I don't knoe picked her. Maybe we were bored that day. Maybe we got tired. We liked my aunt. She listeo our stories. She always asked us to e back. Lucy, me, Rachel. I hated to go there alohe six blocks to the dark apartment, sed-floor rear building where sunlight never came, and what did it matter? My aunt was blind by then. She never saw the dirty dishes in the sink. She couldn't see the ceilings dusty with flies, the ugly maroon walls, the bottles and sticky spoons. I 't fet the smell. Like sticky capsules filled with jelly. My aunt, a little oyster, a little pieeat on an open shell for us to look at. Hello, hello. As if she had fallen into a well.

    I took my library books to her house. I read her stories. I liked the book The Waterbabies. She liked it too. I never knew how sick she was until that day I tried to show her one of the pictures in the book, a beautiful color picture of the water babies swimming in the sea. I held the book up to her face. I 't see it, she said, I'm blind. And then I was ashamed.

    She listeo every book, every poem I read her. One day I read her one of my own. I came very close. I whispered it into the pillow:

    I want to be

    like the waves on the sea,

    like the clouds in the wind,

    but I'm me.

    One day I'll jump

    out of my skin.

    I'll shake the sky

    like a hundred violins.

    That's hat's very good, she said iired voice. You just remember to keep writing, Esperanza. You must keep writing. It will keep you free, and I said yes, but at that time I didn't know what she meant.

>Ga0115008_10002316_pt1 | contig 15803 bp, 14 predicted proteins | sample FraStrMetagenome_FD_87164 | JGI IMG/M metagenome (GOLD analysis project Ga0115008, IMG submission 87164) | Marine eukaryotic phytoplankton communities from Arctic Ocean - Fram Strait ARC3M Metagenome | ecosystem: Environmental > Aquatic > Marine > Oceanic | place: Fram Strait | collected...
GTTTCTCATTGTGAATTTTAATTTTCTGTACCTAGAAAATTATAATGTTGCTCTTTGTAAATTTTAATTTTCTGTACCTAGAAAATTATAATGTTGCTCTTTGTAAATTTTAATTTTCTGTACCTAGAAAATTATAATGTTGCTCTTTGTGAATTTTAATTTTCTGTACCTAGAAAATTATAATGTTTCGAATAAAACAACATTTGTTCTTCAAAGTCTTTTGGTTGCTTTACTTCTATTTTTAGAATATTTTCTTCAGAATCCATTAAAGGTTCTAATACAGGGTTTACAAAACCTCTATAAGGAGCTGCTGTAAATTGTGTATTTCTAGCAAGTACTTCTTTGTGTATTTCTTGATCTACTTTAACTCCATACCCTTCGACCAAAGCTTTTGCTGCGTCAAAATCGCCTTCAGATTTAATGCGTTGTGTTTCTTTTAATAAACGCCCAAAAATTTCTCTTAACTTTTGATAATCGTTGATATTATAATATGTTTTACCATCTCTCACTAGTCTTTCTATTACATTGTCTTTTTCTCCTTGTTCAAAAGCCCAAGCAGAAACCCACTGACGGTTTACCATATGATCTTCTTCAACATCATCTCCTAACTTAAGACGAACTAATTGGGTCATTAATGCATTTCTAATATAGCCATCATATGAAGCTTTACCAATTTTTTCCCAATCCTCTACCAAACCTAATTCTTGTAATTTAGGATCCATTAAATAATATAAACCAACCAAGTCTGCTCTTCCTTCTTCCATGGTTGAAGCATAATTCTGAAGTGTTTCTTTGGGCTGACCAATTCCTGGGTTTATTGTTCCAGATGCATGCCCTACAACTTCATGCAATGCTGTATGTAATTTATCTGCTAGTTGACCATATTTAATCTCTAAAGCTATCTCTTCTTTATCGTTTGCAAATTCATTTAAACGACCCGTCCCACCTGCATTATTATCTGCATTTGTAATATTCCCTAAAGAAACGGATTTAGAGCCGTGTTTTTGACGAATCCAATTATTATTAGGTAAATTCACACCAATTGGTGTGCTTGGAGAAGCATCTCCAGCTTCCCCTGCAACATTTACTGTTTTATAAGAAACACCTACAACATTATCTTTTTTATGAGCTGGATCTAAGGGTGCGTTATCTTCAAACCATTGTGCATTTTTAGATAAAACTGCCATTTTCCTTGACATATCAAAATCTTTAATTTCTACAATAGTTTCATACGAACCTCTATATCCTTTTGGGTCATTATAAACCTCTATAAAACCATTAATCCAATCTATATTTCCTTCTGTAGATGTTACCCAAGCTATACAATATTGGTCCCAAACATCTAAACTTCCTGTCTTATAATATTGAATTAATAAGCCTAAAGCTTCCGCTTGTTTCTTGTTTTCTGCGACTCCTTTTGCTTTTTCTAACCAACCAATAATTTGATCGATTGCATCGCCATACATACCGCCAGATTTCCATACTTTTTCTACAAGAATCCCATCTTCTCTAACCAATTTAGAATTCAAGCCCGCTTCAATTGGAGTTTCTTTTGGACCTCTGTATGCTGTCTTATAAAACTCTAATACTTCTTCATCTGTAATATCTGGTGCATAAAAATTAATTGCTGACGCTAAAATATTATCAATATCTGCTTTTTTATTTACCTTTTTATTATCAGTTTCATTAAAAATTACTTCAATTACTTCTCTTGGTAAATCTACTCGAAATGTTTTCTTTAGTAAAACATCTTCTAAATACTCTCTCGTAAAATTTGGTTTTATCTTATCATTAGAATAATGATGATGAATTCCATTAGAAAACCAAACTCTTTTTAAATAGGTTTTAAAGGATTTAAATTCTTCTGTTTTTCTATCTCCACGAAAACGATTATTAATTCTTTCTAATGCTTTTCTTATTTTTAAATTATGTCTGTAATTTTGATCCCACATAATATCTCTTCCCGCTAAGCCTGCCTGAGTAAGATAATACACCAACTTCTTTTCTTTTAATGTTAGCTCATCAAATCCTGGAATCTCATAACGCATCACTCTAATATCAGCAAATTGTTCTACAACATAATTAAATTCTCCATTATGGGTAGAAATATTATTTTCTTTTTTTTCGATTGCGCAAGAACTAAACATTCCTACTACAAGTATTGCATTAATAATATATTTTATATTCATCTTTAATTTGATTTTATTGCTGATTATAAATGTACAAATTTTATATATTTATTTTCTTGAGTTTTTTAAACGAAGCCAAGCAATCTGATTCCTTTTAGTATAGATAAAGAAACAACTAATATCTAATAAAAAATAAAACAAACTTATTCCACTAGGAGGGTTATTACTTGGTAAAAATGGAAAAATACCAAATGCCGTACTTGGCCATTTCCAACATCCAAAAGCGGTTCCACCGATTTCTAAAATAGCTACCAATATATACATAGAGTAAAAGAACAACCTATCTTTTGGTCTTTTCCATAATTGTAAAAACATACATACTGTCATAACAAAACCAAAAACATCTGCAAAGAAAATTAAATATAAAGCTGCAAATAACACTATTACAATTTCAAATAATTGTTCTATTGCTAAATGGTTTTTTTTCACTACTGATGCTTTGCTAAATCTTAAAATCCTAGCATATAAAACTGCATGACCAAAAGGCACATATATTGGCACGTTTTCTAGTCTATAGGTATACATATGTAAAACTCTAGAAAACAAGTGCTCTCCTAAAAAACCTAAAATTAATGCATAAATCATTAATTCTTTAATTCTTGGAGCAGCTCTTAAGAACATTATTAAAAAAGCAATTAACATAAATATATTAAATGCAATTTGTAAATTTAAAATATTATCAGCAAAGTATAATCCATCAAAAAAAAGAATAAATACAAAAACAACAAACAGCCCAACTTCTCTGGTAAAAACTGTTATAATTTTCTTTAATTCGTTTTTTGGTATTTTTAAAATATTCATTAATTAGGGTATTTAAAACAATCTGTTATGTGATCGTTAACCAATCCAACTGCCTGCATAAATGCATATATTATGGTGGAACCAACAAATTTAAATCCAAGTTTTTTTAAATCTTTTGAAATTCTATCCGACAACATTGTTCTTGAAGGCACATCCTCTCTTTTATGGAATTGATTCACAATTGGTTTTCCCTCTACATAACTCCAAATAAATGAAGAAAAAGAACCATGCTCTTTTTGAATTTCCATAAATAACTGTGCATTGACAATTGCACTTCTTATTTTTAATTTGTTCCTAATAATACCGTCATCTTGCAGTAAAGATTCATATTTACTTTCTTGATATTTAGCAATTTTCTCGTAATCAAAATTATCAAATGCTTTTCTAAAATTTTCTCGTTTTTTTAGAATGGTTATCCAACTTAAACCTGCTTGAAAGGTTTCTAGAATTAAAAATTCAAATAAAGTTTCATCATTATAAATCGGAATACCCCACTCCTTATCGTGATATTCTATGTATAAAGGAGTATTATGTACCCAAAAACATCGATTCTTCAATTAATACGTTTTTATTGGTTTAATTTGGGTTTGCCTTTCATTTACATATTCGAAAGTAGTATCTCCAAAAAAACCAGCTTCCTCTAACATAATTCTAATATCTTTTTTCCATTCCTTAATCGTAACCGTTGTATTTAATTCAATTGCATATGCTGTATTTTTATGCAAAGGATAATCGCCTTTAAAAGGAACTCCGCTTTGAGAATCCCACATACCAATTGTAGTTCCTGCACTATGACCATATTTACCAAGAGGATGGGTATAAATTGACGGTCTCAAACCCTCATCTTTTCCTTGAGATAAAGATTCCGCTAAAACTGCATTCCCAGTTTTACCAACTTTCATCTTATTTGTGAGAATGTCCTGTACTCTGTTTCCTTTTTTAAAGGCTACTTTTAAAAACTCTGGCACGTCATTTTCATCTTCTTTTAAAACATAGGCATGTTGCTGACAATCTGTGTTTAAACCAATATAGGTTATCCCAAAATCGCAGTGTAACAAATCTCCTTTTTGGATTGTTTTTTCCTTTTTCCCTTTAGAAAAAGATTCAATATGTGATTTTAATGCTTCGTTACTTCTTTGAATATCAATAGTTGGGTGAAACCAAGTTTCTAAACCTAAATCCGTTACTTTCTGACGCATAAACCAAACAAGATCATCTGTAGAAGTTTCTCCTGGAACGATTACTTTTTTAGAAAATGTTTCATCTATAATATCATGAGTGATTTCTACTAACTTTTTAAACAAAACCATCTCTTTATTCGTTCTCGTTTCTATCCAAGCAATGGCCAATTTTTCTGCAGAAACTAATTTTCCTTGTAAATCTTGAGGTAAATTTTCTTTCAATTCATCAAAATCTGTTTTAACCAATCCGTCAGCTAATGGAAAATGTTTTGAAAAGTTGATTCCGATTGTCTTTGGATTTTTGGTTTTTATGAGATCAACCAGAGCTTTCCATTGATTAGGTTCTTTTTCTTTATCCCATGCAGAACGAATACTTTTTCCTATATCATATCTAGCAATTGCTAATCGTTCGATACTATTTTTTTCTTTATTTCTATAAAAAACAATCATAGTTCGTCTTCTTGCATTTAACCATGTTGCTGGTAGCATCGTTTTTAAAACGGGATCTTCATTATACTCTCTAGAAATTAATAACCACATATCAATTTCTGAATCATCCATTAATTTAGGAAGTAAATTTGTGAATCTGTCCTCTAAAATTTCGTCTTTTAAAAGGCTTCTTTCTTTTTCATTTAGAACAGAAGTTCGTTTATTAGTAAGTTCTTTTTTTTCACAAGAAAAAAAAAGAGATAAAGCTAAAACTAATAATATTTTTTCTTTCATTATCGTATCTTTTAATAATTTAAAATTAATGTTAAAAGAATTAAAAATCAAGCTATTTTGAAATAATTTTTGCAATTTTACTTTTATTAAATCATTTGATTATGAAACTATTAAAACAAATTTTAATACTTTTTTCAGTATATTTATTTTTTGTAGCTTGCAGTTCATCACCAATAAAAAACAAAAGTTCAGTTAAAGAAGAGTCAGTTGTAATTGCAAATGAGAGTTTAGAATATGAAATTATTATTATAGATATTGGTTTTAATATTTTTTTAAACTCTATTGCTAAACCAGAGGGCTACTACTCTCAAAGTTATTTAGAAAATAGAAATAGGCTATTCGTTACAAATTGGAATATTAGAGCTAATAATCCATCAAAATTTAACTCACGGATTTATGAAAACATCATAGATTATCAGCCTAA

The day we played the game, we didn't know she was going to die. We pretended with our heads thrown back, our arms limp and useless, dangling like the dead. We laughed the way she did. We talked the way she talked, the way blind people talk without moving their head. We imitated the way you had to lift her head a little so she could drink water, she sucked it up slow out of a green tin cup. The water was warm and tasted like metal. Lucy laughed. Rachel too. We took turns being her. We screamed in the weak voice of a parrot for Totchy to e and wash those dishes. It was easy.

    We didn't know. She had been dying such a long time, we fot. Maybe she was ashamed. Maybe she was embarrassed it took so many years. The kids who wao be kids instead of washing dishes and ironing their papa's shirts, and the husband who wanted a wife again.

    And then she died, my aunt who listeo my poems.

    And then we began to dream the dreams.